Sons are the perfect eating machines


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By Lori Clinch

If there is one thing I have learned from our four sons, it is the amount of food it takes to keep them going.

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In one sitting they can put away a pound of meat (each), a plethora of vegetables, they are all about pasta and potatoes, and “Whoa! Is that garlic bread?!”

When our sons plan to return from their campus homes for the weekend, I stock up big time. I purchase cereal in bulk, produce by the bushel and milk by the barrel.

Before serving their favorite meals (which I cook in abundance), I take out my own measly portion, carefully wrap it and then I hide it. That is a trick I learned from my dearly beloved mother-in-law who advised me to buttonhole something for myself as a form of self-preservation.

This advice came on the Sunday morning when I sat down to the breakfast table, only to learn our sons had consumed the 3 pounds of sausage I had just cooked, before the meal was even served.

Buttonhole. Word to the wise!

During a recent visit from our hungry children, my husband, Pat, and I decided to take the family out for dinner. Talk about taking a hit to the ole wallet!

Our sons ordered enough appetizers to feed a football team, salads all around the house and the family’s all-time favorite, cheeseburgers and French fries.

One would think they would have been full long before the meal arrived, but it just wasn’t so.

“What are these?” they asked as they looked at their average size cheeseburger. “Sliders?”

As they gobbled down their meal, I sat and truly enjoyed my Cobb salad. The chicken was wonderful, the sunflower seeds plentiful, and the chef wasn’t shy about piling on the bacon.

I had only eaten half my meal when I decided I was full and asked for a “to-go” container.

“Dibs!” one of my darling off-spring called out as if he was on a game show.

“No way!” exclaimed another. “You got her salad last time!”

I looked up and across the table at what appeared to be a pack of hungry wolves salivating at my leftovers. Loving all of our sons the same, as I do, and unable to choose between them, I did the only thing I could – I gave the salad to Pat. He gratefully gobbled it down and promised to share the remainders of “Mom’s” meal the next time we dined.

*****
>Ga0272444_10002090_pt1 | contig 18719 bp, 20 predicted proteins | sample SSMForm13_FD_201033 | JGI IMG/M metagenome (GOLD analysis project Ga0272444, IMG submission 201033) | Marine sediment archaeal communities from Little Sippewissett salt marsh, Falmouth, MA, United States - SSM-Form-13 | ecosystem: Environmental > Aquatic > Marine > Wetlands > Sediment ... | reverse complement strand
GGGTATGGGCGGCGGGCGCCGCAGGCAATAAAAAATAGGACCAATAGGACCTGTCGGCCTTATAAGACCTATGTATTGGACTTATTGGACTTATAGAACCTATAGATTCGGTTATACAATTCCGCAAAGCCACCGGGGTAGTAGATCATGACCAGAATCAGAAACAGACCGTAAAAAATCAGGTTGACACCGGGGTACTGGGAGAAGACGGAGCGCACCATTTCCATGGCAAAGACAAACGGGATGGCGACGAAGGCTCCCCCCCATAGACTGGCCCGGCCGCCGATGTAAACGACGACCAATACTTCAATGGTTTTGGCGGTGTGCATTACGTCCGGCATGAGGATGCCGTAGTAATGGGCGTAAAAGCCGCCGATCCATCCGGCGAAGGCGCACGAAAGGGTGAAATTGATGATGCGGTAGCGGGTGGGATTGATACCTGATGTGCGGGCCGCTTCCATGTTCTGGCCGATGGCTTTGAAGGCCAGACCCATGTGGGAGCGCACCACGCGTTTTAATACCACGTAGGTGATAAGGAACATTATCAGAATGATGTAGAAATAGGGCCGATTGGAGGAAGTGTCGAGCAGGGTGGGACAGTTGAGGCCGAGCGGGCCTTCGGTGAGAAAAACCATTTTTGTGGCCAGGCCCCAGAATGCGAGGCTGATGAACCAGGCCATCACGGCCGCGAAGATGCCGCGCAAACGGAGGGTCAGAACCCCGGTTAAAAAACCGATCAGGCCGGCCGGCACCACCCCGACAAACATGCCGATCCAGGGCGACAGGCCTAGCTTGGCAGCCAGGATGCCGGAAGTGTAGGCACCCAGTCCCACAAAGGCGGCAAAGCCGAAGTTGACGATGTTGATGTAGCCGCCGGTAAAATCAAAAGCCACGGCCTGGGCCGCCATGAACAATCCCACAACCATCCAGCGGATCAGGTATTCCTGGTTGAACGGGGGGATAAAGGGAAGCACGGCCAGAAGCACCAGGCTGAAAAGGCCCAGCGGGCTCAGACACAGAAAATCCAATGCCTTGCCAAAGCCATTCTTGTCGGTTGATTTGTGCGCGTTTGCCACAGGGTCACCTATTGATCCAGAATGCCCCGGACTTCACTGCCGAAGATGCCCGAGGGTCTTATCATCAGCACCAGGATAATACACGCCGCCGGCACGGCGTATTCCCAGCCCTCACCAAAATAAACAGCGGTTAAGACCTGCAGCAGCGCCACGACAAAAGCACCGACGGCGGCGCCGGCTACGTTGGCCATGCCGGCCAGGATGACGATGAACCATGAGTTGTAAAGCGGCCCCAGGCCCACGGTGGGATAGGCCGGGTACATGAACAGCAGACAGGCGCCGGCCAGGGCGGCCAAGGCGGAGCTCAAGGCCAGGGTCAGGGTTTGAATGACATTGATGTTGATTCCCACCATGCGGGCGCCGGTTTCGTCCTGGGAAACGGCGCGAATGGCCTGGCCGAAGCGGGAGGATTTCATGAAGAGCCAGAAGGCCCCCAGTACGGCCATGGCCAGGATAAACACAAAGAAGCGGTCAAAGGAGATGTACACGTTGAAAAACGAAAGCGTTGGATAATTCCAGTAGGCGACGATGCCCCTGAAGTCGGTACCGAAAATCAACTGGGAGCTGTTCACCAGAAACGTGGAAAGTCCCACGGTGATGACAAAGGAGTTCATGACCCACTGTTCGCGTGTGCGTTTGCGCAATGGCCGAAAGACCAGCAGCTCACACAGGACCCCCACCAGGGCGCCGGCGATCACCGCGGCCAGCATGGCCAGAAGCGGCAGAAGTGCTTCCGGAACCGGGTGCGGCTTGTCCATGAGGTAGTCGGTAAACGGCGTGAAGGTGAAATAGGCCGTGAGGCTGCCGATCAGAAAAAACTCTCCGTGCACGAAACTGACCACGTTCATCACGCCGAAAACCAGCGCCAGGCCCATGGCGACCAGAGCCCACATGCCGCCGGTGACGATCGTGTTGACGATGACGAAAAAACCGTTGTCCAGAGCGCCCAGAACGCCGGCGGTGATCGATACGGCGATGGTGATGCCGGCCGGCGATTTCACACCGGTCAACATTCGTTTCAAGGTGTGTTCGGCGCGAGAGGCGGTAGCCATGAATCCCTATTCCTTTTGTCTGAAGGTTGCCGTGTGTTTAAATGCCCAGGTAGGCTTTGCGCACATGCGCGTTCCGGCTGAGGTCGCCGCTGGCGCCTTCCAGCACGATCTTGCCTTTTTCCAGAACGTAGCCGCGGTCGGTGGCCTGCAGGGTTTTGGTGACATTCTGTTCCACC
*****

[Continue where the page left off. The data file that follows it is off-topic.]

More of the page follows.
Sadly enough for Jeannie, a darling little lady who has a space at our antique shop, she was unaware of a young male’s ability to put away food. Loving sweets, as she does, Jeannie brought out a bag of peanut clusters and cookies just last week.

Jeannie is a generous person, but she is used to sharing with the female gender and people who indulge in sweets in moderation.

Therefore, she was taken aback when she offered her bounty to one of our sons.  “Here, Huey,” she said with all the sweetness that ignorance would allow. “Help yourself!”

“Girl,” I called out as I looked up from a chafing dish.

“Nooooo!” exclaimed Terrie, who works in our antique shop and is quite aware of the ferocious appetite of the young male gender.

From that point on, everything happened in slow motion. I hurdled over the counter, Terrie sprung from her chair, and like defensive players in a football game trying to prevent a hand-off, we did our personal best.

Unfortunately for Jeannie, she never knew what hit her until it was too late.

“Why, thank you!” Huey said politely as he happily took the entire bag from her.  “You are really a nice person.”

With that he walked off quite content and most likely polished off the contents of the snack bag long before he rounded the corner.

“Honey,” I said to Jeannie as I repeated the words of my all-too-wise and precious mother-in-law. “Never serve the children until you’ve buttonholed some for yourself.”

It’s just too bad I did not put that advice to use last night before I sat 4 pounds of wings on the kitchen counter and ignorantly walked away.

Lori Clinch is the mother of four sons and the author of the book “Are We There Yet?” You can reach her by sending an email to

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